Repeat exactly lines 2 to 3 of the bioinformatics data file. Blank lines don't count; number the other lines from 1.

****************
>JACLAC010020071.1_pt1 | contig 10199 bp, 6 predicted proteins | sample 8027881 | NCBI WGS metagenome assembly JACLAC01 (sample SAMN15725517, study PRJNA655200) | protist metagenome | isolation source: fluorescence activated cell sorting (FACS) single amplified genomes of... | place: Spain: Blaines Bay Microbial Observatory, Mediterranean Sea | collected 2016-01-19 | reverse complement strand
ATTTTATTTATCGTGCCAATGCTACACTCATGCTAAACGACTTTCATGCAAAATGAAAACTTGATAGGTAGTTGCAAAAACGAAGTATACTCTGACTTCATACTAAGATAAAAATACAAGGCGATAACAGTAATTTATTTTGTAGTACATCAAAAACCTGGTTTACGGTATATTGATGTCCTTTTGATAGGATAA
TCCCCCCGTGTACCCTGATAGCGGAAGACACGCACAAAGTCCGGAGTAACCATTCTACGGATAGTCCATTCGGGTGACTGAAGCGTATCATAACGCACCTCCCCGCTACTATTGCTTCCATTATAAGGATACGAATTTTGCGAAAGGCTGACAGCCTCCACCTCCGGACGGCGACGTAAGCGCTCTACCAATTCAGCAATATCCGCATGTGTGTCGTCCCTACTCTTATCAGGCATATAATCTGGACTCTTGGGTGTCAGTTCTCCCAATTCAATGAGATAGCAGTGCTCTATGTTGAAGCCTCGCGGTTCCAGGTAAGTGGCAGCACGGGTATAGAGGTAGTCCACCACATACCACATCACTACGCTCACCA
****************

ATTTTATTTATCGTGCCAATGCTACACTCATGCTAAACGACTTTCATGCAAAATGAAAACTTGATAGGTAGTTGCAAAAACGAAGTATACTCTGACTTCATACTAAGATAAAAATACAAGGCGATAACAGTAATTTATTTTGTAGTACATCAAAAACCTGGTTTACGGTATATTGATGTCCTTTTGATAGGATAA
TCCCCCCGTGTACCCTGATAGCGGAAGACACGCACAAAGTCCGGAGTAACCATTCTACGGATAGTCCATTCGGGTGACTGAAGCGTATCATAACGCACCTCCCCGCTACTATTGCTTCCATTATAAGGATACGAATTTTGCGAAAGGCTGACAGCCTCCACCTCCGGACGGCGACGTAAGCGCTCTACCAATTCAGCAATATCCGCATGTGTGTCGTCCCTACTCTTATCAGGCATATAATCTGGACTCTTGGGTGTCAGTTCTCCCAATTCAATGAGATAGCAGTGCTCTATGTTGAAGCCTCGCGGTTCCAGGTAAGTGGCAGCACGGGTATAGAGGTAGTCCACCACATACCACATCACTACGCTCACCA